Page last updated at 16:02 GMT, Wednesday, 11 March 2009

Determined migrants still aim for UK

by Colin Campbell
Home Affairs Correspondent, BBC South East

Lorry drivers find migrants in a UK-bound lorry
It is estimated there are 500 Afghans and Eritreans waiting in Calais

Hundreds of migrants are continuing to attempt to get England illegally despite a pledge from French authorities to crack down on it.

The plan was make the port of Calais "watertight to illegal immigration", but an investigation by the BBC appears to show it is not working.

Everyday it is easy to spot the migrants in Calais attempting to get to England by smuggling themselves into lorries.

I spent two days filming in the town and police appeared powerless to stop migrants climbing into lorries outside the port.

And drivers are struggling to prevent stowaways.

These migrants target an area where truck drivers destined for the UK rest and refuel before catching a ferry to Dover.

'Free ride'

There are hundreds of migrants currently in the French town.

Some have built camouflaged roadside hides at points where UK-bound trucks must slow down before reaching the port.

We witnessed them pouncing out of the bushes, both by day and night, sprint after the lorries and try to grab their free ride to the UK.

On one occasion we saw migrants open the rear door of a foreign truck heading to the UK.

The driver jumped out armed with a wooden bat and chased the migrants away. But within a few minutes they were back.

I saw no direct intervention by French police.

All the migrants I spoke to said their number one aim is to get to England, and to get there by truck.

They are so quick, but the police do nothing about it
Lorry driver

Claiming to be from Afghanistan and Eritrea, they appear to be organised and some have mobile phones, despite living in a makeshift shanty town in woods nicknamed "the jungle".

One Afghan man, who said he was called Javed, said he tried every night and would continue "forever".

Some seemed willing to risk their lives and several said their hope was to strap themselves to the undercarriage of a truck.

One eight-year-old boy I spoke to claimed he and his 15-year-old brother fled Afghanistan after their parents were killed by the Taleban. They now try to jump aboard lorries every night.

Facing fines

Several truck drivers told me they believe the problem is worse than ever.

Some simply avoid refuelling or stopping in Calais, but drivers must take regular breaks and some have no option but to stop in or around the town.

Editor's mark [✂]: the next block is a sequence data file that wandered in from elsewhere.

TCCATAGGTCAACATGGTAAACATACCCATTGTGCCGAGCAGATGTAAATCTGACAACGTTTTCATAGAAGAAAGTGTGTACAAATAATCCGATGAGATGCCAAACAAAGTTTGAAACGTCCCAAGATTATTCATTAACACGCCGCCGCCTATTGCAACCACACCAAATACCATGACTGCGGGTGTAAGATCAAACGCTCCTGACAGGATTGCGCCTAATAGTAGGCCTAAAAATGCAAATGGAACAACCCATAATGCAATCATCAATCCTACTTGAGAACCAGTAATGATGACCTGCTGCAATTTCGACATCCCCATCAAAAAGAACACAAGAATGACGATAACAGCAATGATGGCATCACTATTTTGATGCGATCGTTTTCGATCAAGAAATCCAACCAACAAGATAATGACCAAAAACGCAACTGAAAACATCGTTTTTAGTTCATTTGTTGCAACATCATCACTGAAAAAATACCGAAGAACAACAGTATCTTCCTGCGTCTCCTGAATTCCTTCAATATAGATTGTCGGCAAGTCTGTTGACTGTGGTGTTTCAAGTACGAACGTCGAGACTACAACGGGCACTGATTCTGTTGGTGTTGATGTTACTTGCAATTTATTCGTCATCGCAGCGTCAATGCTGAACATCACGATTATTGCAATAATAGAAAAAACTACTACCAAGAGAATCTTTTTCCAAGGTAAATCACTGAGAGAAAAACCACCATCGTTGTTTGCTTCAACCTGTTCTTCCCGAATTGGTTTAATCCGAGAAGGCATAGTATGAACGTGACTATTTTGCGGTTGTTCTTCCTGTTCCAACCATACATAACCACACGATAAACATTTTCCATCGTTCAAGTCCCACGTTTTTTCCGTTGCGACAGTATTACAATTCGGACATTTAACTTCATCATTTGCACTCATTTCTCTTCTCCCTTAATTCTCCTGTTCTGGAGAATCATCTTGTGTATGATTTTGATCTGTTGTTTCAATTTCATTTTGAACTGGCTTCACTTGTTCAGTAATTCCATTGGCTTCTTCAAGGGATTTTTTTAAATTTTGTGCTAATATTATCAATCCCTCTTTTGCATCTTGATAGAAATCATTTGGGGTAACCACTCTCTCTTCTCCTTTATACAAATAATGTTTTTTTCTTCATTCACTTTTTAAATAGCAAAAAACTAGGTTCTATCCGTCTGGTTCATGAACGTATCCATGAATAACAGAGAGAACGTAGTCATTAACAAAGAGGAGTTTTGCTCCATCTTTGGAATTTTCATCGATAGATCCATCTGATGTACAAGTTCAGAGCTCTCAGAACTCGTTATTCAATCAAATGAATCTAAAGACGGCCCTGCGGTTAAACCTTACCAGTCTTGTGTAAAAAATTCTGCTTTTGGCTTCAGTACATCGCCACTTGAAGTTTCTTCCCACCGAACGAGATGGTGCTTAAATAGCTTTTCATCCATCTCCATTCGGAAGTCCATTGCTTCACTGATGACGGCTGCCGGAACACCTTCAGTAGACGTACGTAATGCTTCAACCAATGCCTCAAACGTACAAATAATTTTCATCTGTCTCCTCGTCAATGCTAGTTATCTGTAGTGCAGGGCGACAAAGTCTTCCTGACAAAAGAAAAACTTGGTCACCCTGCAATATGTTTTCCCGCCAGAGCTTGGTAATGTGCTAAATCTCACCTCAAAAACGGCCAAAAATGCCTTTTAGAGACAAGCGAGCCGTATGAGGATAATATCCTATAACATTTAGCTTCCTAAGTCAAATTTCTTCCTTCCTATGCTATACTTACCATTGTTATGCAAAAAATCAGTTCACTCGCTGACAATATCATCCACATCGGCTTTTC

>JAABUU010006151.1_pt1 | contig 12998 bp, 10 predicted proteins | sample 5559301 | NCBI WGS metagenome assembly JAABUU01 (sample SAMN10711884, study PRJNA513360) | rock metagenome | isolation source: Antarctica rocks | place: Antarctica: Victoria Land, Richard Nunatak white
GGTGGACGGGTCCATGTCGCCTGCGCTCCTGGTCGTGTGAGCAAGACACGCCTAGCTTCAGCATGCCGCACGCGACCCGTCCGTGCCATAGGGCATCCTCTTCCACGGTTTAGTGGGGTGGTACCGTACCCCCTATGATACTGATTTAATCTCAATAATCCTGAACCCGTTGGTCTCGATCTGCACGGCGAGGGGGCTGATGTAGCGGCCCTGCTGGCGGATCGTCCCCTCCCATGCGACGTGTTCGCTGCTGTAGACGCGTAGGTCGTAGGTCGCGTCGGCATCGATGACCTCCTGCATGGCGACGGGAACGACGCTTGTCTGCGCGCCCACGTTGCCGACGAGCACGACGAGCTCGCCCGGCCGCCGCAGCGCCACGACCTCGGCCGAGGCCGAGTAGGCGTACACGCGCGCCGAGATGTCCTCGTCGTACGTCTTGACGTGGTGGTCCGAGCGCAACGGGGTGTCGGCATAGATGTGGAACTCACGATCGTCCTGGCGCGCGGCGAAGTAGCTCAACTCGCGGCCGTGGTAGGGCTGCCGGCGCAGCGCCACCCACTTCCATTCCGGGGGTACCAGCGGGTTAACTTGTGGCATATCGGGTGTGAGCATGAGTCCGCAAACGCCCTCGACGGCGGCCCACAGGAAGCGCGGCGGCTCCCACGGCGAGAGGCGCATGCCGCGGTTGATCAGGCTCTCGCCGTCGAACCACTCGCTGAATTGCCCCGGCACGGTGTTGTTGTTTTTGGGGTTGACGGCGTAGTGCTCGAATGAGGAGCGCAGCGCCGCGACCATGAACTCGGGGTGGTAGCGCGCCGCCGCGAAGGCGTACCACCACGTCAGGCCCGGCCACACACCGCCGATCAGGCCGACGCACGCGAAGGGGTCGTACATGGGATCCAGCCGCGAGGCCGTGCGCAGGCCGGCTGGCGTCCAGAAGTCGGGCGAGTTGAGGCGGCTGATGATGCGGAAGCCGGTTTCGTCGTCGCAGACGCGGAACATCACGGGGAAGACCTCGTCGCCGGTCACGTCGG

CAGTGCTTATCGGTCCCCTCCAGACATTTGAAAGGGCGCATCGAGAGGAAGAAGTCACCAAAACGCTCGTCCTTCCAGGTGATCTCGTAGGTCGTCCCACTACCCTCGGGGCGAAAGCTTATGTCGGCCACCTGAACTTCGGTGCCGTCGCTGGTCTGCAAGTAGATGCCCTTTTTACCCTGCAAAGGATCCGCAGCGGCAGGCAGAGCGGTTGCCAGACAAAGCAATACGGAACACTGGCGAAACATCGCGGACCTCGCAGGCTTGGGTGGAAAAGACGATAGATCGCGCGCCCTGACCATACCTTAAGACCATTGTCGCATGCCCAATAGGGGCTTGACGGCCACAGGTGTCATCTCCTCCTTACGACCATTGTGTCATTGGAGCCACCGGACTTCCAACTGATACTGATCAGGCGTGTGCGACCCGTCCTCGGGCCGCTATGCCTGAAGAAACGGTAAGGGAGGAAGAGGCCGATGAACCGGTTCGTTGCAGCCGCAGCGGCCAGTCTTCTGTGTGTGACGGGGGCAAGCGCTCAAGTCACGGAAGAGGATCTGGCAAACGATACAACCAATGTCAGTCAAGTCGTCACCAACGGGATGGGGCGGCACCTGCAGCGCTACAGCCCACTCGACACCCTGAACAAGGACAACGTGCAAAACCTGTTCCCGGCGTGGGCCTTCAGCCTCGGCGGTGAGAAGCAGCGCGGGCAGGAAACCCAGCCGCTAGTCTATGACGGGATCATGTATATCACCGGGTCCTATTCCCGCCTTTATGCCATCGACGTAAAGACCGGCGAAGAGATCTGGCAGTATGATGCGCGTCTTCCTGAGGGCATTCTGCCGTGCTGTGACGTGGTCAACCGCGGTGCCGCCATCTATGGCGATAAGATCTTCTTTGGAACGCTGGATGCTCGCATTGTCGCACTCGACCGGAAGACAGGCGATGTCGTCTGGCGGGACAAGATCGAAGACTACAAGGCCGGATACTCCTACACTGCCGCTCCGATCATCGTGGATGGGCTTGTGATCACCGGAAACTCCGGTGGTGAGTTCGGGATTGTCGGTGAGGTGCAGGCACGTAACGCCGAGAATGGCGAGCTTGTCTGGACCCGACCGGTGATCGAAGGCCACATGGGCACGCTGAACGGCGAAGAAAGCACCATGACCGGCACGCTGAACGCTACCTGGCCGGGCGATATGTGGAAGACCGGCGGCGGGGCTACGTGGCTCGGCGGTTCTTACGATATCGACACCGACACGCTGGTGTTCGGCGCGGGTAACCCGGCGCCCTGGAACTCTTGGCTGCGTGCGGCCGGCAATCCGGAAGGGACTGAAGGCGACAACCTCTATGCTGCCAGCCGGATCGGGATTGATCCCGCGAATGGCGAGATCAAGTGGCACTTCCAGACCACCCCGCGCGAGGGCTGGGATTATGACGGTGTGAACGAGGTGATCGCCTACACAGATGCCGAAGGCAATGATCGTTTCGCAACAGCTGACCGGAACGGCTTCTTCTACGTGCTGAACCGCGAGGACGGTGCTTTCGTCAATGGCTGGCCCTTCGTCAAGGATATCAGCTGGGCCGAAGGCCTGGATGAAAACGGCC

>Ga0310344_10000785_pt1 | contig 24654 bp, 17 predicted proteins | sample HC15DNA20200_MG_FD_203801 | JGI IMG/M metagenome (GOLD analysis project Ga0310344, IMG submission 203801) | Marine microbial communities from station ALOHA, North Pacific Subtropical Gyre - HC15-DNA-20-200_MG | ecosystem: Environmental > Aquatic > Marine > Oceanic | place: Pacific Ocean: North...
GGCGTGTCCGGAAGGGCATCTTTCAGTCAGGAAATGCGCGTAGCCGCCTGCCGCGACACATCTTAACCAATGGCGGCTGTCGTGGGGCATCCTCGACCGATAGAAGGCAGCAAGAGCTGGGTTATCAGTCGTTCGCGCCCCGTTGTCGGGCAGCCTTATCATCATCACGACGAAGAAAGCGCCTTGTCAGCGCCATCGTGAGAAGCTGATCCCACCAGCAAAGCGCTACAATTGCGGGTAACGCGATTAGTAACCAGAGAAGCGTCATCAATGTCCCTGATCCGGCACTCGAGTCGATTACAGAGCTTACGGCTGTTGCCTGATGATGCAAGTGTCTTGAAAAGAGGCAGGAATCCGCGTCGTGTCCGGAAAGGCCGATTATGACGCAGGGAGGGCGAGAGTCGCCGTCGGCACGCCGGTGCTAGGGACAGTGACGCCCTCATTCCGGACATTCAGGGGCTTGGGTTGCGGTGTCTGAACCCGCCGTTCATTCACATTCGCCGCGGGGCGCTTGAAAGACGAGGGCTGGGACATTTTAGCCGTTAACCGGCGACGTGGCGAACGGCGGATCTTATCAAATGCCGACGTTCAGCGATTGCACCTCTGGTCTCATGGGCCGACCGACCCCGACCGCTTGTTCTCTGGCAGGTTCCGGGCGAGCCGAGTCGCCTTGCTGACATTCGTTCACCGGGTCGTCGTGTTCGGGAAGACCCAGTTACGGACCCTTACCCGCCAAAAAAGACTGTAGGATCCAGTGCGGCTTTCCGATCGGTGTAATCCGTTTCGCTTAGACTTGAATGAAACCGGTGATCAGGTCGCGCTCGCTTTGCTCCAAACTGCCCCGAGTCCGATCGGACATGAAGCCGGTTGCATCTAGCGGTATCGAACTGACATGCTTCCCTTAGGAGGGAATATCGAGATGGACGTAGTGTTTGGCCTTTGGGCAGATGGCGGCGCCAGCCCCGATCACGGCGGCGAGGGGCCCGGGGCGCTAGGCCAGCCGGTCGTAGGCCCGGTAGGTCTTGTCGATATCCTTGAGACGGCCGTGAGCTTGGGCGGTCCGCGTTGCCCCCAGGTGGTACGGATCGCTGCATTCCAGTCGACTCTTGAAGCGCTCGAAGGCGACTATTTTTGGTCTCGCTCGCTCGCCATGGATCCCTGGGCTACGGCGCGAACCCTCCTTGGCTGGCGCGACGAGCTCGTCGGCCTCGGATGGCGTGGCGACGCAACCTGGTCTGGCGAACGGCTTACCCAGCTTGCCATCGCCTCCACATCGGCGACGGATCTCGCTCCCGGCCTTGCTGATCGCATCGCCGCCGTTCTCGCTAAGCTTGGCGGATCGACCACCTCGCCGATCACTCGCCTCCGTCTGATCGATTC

Drivers face fines of up to 2,000 for each illegal immigrant caught inside their trucks.

All British drivers we saw were taking adequate precautions ensuring their trailers were properly secured, but they all said they had been targeted.

"They are so quick, but the police do nothing about it," one driver told me. "The police should be here all the time."

Afghan men in woods outside Calais
Many Afghan migrants are staying in a shanty town in woods outside Calais

French charities estimate there are 500 migrants in the area - 300 afghans and 200 Eritreans.

Many Eritreans are squatting in a large red-bricked property in the town centre, while the Afghans live in a shanty town in nearby woods.

I was invited by some Afghans to look at the conditions in which they live and they are undeniably tough.

The huts are built out of pallets, rugs and tarpaulin sheets and there is rubbish and excrement on the floors.

French police deny doing nothing. On Tuesday it was revealed that police in France arrested a people-smuggling gang alleged to have helped more than 1,000 illegal immigrants into Britain.

But the latest figures show the number of stowaways making it into the UK rose from 1,400 in 2006/7 to 3,300 in 2007/8.

Police say they are actively targeting their resources inside Calais port, where trucks are searched using sniffer dogs and carbon dioxide sensors.

But they say there are no French laws motivating them to intervene if they see migrants jumping on board UK-bound trunks.

The UK Border Agency said it worked night and day with the French police to disrupt attempts by foreign nationals to hide in lorries in the area around the port.

"Our checks within ports make up one of the most secure border crossings in the world," said a spokesman.

"We have hundreds of officers based at ports in France and Belgium, stopping illegal immigrants before they get to the UK.

"In 2008 we prevented over 28,000 attempts to enter the UK in this way.

"We use sniffer dogs and hi-tech methods like heartbeat and carbon dioxide detectors to find well-hidden stowaways.

"We have more than doubled the number of dogs available to us providing coverage 24 hrs a day, 365 days a year. "

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